Nationals

Freshman QB leads USC against No. 1 Notre Dame

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Freshman QB leads USC against No. 1 Notre Dame

LOS ANGELES (AP) Not many young quarterbacks would even have the audacity to imagine making their first career starts under the circumstances surrounding Max Wittek at the Coliseum on Saturday night.

The freshman is replacing Matt Barkley, an injured senior who has claimed most of the career passing records at Southern California. He's facing Notre Dame (11-0), a storied football power with a No. 1 ranking and the nation's most feared defense.

The Irish need just one more win to book a spot in the national title game, and the struggling Trojans (7-4) have lost three of four. Yet Wittek also has arguably the best receiving duo in the nation catching his passes and a sold-out stadium firmly at his back.

If the enormity of this occasion is scaring Wittek, the confident 19-year-old with a bigger arm than Barkley hasn't shown it a bit.

``You really can't ask for a better opportunity to show what you've got,'' Wittek said. ``I just want to get that first snap, maybe that first hit, out of the way, and I'll be ready to go.''

Although USC has dominated the past decade in this delicious intersectional rivalry, winning nine of 10 and missing a clean sweep by one dropped touchdown pass two years ago, Wittek and the Trojans realize most of the pressure is on the other sideline this time.

The Irish are just one win away from completing a remarkable run to the BCS title game in coach Brian Kelly's third season. With so many pressure-packed wins already behind them this season, the Irish will hit the field in downtown Los Angeles simply trying not to get caught up in the matchup's history - or the history they'll make with a victory.

``You think about it,'' Notre Dame safety Zeke Motta said. ``In the back of your mind, it's there that if you win this game, you're going to play in the national championship. What more motivation do you need? But I think we want to treat it like any other game. Obviously it's a rivalry game, so we're going to be playing fierce and tough. We're just focused on who we're playing against and sticking it to them.''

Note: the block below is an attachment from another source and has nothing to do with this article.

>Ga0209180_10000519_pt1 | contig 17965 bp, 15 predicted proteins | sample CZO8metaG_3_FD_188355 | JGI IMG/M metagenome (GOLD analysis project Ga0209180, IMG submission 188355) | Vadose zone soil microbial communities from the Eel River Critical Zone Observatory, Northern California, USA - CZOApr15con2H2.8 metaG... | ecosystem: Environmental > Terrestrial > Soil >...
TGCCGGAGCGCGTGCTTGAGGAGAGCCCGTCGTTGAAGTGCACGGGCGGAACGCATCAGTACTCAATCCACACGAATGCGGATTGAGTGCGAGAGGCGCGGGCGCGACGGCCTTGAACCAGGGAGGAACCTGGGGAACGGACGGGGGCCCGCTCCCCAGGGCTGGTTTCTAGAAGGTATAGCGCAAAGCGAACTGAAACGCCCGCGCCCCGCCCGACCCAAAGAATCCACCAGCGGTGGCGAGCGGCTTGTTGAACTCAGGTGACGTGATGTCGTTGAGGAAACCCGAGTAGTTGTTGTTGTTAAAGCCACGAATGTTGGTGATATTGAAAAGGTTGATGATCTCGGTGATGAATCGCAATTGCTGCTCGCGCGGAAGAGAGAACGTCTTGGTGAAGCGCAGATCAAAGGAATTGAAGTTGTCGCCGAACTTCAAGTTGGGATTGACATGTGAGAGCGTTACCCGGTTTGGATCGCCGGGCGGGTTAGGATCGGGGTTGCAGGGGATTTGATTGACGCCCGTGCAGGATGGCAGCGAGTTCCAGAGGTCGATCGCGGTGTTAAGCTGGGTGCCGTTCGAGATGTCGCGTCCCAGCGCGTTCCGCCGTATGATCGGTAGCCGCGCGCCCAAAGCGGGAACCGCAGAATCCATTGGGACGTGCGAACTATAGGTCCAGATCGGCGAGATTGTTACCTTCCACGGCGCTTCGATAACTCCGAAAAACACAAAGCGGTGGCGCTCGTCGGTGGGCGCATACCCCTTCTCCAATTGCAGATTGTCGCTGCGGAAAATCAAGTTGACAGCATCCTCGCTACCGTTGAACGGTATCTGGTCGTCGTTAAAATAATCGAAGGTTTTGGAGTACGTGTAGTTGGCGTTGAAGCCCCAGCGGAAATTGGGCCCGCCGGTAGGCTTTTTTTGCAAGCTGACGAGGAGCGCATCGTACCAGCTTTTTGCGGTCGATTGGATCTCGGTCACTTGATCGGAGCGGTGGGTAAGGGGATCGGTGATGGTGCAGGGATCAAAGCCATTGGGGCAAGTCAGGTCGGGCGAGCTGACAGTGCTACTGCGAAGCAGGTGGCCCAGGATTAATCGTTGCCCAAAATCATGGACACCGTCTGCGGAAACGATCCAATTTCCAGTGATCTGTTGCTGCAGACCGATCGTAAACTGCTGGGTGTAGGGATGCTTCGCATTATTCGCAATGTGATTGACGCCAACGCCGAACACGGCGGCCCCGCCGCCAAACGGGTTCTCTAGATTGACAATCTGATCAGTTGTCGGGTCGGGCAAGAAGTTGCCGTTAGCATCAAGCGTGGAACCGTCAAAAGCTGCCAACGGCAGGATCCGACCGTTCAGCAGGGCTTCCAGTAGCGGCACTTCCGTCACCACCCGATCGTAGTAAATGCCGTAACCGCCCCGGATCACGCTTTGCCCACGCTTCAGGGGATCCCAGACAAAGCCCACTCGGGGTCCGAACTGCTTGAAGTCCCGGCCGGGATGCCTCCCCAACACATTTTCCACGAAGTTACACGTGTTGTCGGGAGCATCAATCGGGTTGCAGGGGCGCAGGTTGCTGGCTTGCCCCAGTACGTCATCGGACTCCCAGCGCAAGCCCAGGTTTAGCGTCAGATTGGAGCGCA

Notre Dame has done its part to make the schools' 84th meeting appropriately memorable. The Irish headed to the Coliseum with the No. 1 ranking for the sixth time in the schools' shared history, and they're unbeaten when facing USC for the first time since 1993.

USC is headed to a lower-tier bowl game, but could halt its late-season slide from the preseason No. 1 ranking by crushing the Irish's title dreams. USC has stumbled after a 6-1 start to a season of enormous expectations, losing to Arizona, Oregon and UCLA in the previous four weeks.

``This is a game where we can get our respect back and get a good feeling about ourselves,'' USC safety T.J. McDonald said.

Both teams are made up of teenagers and young adults who can't possibly have the same connection to this rivalry as thousands of alumni, former players or football fans who simply enjoy the college sport's best traditions. The USC coaching staff attempted to remedy some of those educational gaps this week, with coach Lane Kiffin and defensive coordinator Ed Orgeron speaking up in team meetings about the series' meaning and lore.

Kiffin also played Notre Dame's fight song during USC's practices this week, hoping to remind the Trojans of their 31-17 upset win in South Bend last year.

``My dad never beat them, so he definitely has a chip on his shoulder when it comes to this rivalry,'' said McDonald, whose father, Tim, also was a defensive back at USC. ``All of the Trojan family is watching. Everyone wants to see how the Trojans are going to play, how they're going to respond from last week. We've just got to be able to go out there and make a statement.''

Everybody on the USC offense knows all about the imposing Irish defense led by linebacker Manti Te'o, which has allowed just 10.1 points per game and eight touchdowns all season. Notre Dame's punishing run defense has been almost impenetrable, but its pass defense has yet to be tested by an offense with USC's talent - even with a freshman quarterback at the controls.

Wittek has played only sparingly this season, but has known he would be under the spotlight this week since the injured Barkley texted him after last week's loss: ``Let's go beat the Irish.''

After two full years of practice in Kiffin's offense, Wittek is eager to show the Trojans won't have to keep it simple as they did two years ago, when backup Mitch Mustain filled in for the injured Barkley in Notre Dame's 20-16 win at the Coliseum.

``They're a great defense, obviously one of the top defenses in the NCAA, but every defense does have their soft spots,'' Wittek said. ``Theirs are obviously limited in being such a great defense, but we are looking forward to taking advantage of some of those soft spots.''

Wittek's confidence doesn't seem so outlandish given the talent around him: receivers Marqise Lee and Robert Woods along with tailbacks Curtis McNeal and Silas Redd. Wittek's teammates are completely familiar with the quarterback who got about 25 percent of the first-team snaps in practice this year - and he's superior to the decorated Barkley in at least one area.

``Max throws much harder. It hurts,'' Lee said with a laugh. ``I have faith in Max. I know he can do it. It's about waiting for your time, and his time is here.''

If the Trojans can crack Notre Dame's vaunted defense, the Irish offense will be required to produce a big game against USC's struggling defense. USC's last four opponents have combined for 156 points, and Notre Dame quarterback Everett Golson is coming off a 346-yard passing performance against Wake Forest - the seventh-biggest in school history, accomplished in just 2 1/2 quarters, no less.